Oy gevalt! Vhat a pain in mein tuchus!
As if closing on a house weren’t taxing enough (literally and figuratively), try doing it across state lines!
The last time my wife and I moved, it was from one suburb to a neighboring one. Piece of cake.
Relatively speaking, of course. We still had to take care of all the details apart from the closing. You know, little things like the ol’ post office change of address, utilities disconnect and start, new driver’s license, insurance changes. The usual.
Now try moving into a new community in Florida!
Don’t get me wrong. The weather in Naples, FL makes the struggle worthwhile, but what a chore it’s been! It’s only “the hope of glory” (living in the state of Just Another Perfect Day In Paradise) that fires us up to press on through the process of putting down roots.
Finding a place to store a boat.
Change of address.
The closing arrangements between two states.
The actual close.
Another change of address.
New bank account.
Florida home insurance.
Florida car insurance.
Home Owners Association (HOA) orientation.
New driver’s license.
Car registration and plates.
Registration with the state and county through the Declaration of Domicile.
Paperwork, paperwork, paperwork, paperwork, paperwork…
Other stuff I know I’ve done, but can’t remember. Frankly, it’s all a blur at this point.
And finally… the beach pass! That lovely patch of plastic that sticks inside the car windshield that allows you to park at the beach for free! Any time you want! Sadly, I can’t get that completed right now because my relevant papers are stuck in a POD in Ft. Meyers. I probably won’t see the beach pass until the beginning of June.
This getting rooted thing takes work!
But without buckling down and doing all of this work we’re 1) not official residents, 2) not eligible for the Florida benefits (special discounts for residents), 3) still functioning according to the state we left, 4) not able to take on the responsibilities of our new state.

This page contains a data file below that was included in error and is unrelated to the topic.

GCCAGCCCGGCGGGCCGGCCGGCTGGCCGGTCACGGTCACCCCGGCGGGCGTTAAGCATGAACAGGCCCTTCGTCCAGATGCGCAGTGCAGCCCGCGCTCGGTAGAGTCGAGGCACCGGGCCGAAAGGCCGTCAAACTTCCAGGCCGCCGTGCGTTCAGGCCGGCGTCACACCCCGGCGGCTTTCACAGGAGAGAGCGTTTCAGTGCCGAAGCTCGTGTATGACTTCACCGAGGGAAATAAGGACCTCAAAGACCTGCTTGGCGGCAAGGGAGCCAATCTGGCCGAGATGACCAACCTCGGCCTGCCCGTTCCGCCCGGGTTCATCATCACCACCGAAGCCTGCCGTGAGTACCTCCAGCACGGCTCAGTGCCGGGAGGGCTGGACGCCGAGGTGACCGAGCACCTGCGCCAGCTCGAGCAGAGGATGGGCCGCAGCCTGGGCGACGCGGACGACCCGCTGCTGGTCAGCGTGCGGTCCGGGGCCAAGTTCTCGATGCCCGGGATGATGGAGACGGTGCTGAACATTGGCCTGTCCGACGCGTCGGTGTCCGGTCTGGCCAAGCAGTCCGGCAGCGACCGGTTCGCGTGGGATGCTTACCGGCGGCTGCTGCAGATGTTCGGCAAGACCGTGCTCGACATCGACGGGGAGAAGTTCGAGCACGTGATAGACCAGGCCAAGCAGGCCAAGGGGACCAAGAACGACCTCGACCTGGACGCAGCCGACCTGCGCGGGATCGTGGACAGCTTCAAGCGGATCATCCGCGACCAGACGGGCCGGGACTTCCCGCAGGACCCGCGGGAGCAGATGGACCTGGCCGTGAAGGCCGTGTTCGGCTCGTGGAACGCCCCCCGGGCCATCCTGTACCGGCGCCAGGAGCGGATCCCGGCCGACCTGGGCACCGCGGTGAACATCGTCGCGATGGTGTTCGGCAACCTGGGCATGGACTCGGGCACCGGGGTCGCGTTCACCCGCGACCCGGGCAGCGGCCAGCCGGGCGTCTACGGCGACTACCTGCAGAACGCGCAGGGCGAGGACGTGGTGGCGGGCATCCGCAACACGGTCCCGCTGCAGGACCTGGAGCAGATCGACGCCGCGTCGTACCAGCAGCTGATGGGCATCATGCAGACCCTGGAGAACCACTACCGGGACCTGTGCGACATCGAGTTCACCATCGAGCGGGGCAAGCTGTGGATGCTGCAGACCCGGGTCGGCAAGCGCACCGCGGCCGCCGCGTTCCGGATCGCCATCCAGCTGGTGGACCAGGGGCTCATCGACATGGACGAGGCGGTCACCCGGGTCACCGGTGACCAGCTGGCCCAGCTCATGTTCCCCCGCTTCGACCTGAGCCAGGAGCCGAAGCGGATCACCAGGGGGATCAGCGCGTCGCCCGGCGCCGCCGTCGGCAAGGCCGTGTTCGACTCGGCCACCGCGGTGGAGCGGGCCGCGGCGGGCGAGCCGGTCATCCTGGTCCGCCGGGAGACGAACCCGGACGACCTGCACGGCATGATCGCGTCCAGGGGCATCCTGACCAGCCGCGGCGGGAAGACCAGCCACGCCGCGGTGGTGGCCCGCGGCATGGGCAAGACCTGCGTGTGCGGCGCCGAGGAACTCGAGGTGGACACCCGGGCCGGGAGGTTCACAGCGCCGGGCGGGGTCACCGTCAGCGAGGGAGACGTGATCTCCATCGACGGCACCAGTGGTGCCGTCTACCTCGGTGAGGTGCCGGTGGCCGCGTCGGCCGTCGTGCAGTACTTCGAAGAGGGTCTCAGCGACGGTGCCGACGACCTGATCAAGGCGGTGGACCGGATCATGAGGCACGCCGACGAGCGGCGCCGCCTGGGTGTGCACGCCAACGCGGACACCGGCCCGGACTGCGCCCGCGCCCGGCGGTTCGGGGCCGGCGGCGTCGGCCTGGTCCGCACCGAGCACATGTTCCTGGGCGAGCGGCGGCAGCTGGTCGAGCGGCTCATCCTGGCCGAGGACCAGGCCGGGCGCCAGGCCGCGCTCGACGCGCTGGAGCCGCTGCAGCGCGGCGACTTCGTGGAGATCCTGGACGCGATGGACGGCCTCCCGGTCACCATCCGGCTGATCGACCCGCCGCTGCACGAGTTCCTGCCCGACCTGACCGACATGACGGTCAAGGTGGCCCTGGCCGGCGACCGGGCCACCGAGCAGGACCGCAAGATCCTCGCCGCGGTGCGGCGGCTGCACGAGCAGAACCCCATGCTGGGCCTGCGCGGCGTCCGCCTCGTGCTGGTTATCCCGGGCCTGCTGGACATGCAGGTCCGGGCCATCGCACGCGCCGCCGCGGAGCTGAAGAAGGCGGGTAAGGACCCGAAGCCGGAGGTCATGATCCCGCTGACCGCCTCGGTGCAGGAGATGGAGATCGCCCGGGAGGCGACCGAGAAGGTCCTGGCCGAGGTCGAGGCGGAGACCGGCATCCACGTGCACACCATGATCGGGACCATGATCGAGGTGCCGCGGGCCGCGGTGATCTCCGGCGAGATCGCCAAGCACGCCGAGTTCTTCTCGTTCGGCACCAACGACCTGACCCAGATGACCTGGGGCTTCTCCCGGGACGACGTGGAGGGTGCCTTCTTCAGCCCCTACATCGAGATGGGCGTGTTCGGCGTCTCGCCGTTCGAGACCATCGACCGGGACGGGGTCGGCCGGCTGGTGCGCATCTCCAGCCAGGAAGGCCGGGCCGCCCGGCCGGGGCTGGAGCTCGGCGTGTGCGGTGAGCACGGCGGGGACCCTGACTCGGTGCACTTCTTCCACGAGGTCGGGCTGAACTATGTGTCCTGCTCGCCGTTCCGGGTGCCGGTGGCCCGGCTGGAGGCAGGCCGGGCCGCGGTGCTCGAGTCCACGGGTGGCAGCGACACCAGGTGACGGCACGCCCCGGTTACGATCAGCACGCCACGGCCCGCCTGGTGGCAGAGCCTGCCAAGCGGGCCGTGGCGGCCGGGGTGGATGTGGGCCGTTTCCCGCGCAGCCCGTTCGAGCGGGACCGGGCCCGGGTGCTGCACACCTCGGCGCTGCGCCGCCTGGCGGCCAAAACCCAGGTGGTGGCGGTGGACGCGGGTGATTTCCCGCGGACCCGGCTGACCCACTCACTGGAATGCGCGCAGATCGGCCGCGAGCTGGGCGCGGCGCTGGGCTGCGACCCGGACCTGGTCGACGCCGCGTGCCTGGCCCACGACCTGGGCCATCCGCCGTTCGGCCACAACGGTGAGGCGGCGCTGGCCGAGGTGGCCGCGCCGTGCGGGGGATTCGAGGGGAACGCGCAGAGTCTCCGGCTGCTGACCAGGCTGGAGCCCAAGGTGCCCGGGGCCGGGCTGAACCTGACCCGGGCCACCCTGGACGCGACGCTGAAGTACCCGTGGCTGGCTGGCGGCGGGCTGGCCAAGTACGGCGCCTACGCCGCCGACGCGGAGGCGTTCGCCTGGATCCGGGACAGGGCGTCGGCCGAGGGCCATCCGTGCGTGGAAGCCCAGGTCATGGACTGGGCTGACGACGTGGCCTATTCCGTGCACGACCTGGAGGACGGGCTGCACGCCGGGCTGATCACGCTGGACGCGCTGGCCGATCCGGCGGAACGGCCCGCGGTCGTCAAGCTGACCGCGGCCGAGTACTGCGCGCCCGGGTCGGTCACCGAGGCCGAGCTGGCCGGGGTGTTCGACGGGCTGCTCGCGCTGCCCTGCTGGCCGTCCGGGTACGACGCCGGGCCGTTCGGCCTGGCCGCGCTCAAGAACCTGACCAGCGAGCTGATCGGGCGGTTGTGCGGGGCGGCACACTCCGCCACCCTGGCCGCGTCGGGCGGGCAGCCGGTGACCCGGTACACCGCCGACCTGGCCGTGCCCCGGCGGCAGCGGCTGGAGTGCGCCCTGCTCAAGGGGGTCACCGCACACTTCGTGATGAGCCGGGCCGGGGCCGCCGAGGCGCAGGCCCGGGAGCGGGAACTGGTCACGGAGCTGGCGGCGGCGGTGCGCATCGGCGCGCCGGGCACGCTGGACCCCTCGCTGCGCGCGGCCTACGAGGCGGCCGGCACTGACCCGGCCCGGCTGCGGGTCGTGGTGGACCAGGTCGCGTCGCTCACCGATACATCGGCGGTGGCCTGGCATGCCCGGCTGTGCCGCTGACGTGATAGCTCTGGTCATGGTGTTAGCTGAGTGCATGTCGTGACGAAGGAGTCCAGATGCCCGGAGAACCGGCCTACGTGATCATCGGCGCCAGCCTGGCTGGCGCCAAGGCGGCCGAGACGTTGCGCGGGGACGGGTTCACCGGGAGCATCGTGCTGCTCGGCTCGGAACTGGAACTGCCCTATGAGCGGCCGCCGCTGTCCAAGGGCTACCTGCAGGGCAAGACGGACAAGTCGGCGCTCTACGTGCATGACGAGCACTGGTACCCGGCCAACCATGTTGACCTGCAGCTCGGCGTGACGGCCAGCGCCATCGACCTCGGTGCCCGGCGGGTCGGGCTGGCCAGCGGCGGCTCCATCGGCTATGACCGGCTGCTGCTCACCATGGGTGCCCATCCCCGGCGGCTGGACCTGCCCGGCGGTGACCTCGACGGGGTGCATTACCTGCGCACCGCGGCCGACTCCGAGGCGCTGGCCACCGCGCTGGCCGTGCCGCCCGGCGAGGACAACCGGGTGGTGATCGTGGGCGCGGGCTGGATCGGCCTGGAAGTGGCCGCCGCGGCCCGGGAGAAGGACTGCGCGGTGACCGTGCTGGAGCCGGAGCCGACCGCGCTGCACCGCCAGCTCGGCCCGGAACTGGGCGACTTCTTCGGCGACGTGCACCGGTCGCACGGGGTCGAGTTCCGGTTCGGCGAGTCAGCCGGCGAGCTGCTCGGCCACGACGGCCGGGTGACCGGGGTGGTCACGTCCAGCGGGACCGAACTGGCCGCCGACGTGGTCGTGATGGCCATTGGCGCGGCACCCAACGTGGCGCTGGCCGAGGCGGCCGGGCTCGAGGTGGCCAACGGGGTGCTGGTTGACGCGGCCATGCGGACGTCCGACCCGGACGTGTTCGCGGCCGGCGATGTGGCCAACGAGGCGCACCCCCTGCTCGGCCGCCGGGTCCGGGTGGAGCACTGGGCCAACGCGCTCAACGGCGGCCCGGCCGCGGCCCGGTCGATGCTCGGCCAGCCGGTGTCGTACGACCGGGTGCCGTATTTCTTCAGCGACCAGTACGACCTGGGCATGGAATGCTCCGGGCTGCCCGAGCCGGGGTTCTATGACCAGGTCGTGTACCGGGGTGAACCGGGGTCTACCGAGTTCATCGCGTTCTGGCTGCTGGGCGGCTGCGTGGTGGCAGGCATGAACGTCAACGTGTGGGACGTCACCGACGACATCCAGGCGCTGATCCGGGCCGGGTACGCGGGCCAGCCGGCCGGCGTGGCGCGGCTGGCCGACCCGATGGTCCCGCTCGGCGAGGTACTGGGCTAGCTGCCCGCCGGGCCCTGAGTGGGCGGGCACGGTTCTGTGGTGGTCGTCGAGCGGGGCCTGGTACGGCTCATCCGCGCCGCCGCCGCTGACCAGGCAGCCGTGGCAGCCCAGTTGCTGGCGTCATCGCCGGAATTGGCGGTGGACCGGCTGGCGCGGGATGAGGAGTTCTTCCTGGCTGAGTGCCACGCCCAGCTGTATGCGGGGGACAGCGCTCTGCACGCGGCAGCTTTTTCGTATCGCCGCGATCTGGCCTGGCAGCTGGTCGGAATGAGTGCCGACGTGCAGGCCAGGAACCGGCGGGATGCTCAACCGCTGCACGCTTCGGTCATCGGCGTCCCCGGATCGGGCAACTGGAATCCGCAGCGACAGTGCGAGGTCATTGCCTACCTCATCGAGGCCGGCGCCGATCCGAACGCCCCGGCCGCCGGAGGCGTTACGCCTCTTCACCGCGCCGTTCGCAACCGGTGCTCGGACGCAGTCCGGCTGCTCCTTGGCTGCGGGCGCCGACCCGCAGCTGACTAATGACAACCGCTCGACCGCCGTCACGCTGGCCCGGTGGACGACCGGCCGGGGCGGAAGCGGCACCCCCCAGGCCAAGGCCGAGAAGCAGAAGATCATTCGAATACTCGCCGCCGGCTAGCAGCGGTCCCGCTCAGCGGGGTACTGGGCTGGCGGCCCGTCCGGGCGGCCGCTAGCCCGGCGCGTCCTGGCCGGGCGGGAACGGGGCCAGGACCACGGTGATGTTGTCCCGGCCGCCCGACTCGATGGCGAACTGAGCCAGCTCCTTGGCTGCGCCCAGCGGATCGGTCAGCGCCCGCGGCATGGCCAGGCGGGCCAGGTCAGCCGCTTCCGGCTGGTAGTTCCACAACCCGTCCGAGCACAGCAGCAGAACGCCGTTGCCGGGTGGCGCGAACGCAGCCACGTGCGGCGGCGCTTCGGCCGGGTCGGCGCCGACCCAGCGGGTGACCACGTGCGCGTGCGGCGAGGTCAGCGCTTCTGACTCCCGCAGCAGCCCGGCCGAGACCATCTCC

1) If Jeanne and I are not rooted residents, we can be easily uprooted because we have nothing to legally connect us here. But if I want to stay, then I have to send down those roots to anchor ourselves into our new life.
2) If Jeanne and I are not rooted residents, we’re not eligible for the state and local benefits like free parking at the beach!
3) If Jeanne and I are not rooted residents, we’re still regarded as being on the tax rolls as Minnesota residents. And while I really miss my family and friends (truth!), I can’t say I’m sad to separate from Minnesota’s nationally known government tyranny and foolishness.
4) If Jeanne and I are not rooted residents, we’re not bona fide community members, willing to take on the responsibilities and rights (and pride) therein.
As I was reflecting on this whole “putting down roots” thing, a verse popped into my mind.
“So then, just as you have received Christ Jesus as Lord, continue to walk in him, being rooted and built up in him and established in the faith, just as you were taught, and overflowing with gratitude” (Colossians 2:6-7).